Hatshepsut’s reign as queen-regent to Thutmose III, her husband’s son from another woman, is a significant part of Egypt’s history. However, her legacy extends beyond being the only woman to rule Egypt. As a powerful pharaoh, she oversaw a period of peace and prosperity in the country. Hatshepsut also established profitable trade routes to the southern nation of Punt, which can be explored today through Egypt trips or Egypt and Jordan tours.
Her accomplishments are immortalized in the shrine’s relief sculptures, including her notable contribution to the construction of various temples, particularly the Karnak. The Karnak temple was severely damaged by Thutmose III upon ascending the throne, possibly due to Hatshepsut’s hindrance to his path to becoming pharaoh. The temple was later used as a monastery in the first century AD, which hastened its deterioration, leading to extensive restoration. However, most of the relief paintings and columns are not original, and the temple may appear less impressive to visitors due to inadequate maintenance.
The Rule of Hatshepsut
Hatshepsut, the daughter of Thutmose and Ahmose, was married to Thutmose II as per Egyptian royal customs. She held the esteemed title of God’s Wife of Amon, which was the second-highest position for a woman in Egypt. Hatshepsut’s reign was marked by prosperity and peace, focusing on successful trade, a thriving economy, and numerous public works projects that employed people from across the country. She also demonstrated military prowess and maintained a strong army. Additionally, her ventures in commerce were highly successful, and her journey to Punt was particularly legendary. Hatshepsut’s funerary temple was built to surpass all others in beauty and grandeur, serving as a testament to her life and rule.
Senenmut, who served as Hatshepsut’s steward, confidant, Neferu-educator, Ra’s, and possibly her romantic partner, designed the temple. Senenmut meticulously reconstructed it, making it larger, longer, and more elaborate compared to Mentuhotep II’s temple. To reach the second level of Hatshepsut’s temple, visitors had to walk through beautiful gardens and an impressive entry pylon flanked by tall obelisks, using a considerably longer and more impressive ramp. In contrast, Mentuhotep II’s temple had a massive stone ramp from the first courtyard to the second level.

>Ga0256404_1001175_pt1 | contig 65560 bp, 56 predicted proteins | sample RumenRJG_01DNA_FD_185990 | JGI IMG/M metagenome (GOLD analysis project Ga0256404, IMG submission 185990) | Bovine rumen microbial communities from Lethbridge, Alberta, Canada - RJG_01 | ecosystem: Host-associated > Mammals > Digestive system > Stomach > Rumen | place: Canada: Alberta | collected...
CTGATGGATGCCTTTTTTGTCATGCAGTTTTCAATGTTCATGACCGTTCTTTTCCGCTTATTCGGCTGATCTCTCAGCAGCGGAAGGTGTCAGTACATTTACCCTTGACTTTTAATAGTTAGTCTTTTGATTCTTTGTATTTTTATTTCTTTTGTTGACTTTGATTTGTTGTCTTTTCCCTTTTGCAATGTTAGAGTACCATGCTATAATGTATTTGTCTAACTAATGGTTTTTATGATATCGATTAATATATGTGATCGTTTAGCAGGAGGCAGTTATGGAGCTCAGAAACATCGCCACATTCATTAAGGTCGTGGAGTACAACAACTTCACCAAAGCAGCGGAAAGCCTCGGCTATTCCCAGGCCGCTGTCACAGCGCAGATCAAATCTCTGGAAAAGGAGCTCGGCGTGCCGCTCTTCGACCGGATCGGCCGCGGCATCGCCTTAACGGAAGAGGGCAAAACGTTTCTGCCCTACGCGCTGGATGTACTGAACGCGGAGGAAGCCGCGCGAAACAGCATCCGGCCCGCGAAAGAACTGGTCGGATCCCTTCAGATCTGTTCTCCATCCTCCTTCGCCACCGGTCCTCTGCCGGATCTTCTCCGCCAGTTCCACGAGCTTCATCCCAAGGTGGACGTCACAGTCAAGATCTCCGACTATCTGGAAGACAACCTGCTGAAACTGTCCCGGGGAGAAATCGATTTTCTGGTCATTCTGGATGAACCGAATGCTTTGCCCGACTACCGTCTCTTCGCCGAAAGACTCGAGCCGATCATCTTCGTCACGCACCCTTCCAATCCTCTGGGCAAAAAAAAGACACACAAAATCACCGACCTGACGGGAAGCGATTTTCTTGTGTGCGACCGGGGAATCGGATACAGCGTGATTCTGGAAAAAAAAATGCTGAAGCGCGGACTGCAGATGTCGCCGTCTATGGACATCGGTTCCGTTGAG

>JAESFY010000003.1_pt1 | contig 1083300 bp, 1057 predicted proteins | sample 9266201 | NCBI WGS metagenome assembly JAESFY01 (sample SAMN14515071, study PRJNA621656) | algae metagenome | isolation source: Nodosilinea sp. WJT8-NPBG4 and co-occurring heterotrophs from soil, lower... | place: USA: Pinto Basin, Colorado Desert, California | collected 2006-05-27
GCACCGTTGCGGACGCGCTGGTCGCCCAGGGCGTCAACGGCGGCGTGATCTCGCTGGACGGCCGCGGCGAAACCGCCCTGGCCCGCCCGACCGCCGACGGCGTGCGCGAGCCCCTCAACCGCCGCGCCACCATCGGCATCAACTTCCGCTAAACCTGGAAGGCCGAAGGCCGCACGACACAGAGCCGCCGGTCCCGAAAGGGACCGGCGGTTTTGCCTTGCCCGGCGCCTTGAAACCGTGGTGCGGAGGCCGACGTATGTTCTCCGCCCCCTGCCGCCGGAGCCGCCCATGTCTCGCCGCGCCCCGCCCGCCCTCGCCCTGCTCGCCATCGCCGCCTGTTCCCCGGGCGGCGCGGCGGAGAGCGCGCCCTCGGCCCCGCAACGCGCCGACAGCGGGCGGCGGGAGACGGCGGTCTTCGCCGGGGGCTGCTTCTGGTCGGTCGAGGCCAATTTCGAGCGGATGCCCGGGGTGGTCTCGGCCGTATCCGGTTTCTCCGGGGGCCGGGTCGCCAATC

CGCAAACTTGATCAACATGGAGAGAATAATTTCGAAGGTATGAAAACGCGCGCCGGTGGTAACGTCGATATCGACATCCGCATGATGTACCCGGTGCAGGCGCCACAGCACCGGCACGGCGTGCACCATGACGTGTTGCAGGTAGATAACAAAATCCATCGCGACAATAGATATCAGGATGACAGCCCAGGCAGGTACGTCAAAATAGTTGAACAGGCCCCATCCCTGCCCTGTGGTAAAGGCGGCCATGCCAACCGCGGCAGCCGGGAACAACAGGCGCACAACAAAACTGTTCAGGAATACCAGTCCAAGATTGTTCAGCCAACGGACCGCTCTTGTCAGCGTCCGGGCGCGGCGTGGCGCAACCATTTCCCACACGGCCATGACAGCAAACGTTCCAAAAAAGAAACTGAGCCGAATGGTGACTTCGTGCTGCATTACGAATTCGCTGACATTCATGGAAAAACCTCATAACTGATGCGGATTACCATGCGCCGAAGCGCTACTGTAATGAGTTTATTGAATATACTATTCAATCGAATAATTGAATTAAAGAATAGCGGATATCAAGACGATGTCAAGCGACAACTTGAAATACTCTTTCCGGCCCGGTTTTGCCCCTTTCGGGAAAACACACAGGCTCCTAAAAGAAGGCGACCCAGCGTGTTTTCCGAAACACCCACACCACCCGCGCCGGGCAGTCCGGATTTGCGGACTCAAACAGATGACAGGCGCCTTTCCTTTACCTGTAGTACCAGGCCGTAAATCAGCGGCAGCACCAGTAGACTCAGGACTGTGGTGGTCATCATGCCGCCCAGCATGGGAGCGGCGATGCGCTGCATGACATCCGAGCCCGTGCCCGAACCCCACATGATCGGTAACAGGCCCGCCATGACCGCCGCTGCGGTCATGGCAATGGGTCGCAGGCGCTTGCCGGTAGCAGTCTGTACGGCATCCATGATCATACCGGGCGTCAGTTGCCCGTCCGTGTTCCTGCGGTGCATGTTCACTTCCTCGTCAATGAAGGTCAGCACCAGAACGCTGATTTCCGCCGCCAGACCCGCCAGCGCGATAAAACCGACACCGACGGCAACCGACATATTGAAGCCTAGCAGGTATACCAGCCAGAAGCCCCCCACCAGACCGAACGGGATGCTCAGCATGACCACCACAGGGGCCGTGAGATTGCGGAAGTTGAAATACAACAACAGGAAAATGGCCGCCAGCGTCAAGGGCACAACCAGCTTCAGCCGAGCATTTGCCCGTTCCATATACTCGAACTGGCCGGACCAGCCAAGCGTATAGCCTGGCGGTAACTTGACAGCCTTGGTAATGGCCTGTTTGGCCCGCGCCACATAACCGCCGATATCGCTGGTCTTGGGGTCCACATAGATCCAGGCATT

When to Visit
For the best experience, it is recommended to visit the temple early in the morning to avoid the heat. The temple is open daily from 9 a.m. to 5 p.m. Hatshepsut’s temple is one of the many remarkable archaeological sites that make up Ancient Thebes and its Necropolis, designated as a UNESCO World Heritage Site. Spending a few days there allows you to explore the vibrantly painted tombs in the Valley of the Kings, the expansive Karnak Temple Complex, and the Temple of Luxor, especially during sunset. If you can tolerate the summer heat, visiting between May and September can help you avoid the crowds. However, keep in mind that winters are milder but may have more visitors during the busy holiday season.
Additional Points of Interest
There are several other attractions near the Hatshepsut Temple that might catch your interest. Here are some of the most popular sights in close proximity to the temple itself. If you have a fascination with Ancient Egyptian culture and history, chances are you already have an idea of the places you want to visit.
The Valley of the Kings, boasting over 60 tombs, served as the final resting place for numerous kings during the 18th, 19th, and 20th dynasties.
The Temple of Karnak is one of the largest temple complexes, offering a plethora of things to explore. Once again, hiring a guide can greatly enhance your vacation experience.
Staying in Luxor is highly recommended as it provides easy access to the temple and other local attractions. The present-day city is situated where Thebes once stood, and Luxor offers a wide array of accommodation options, museums, pubs, restaurants, shopping opportunities, and more.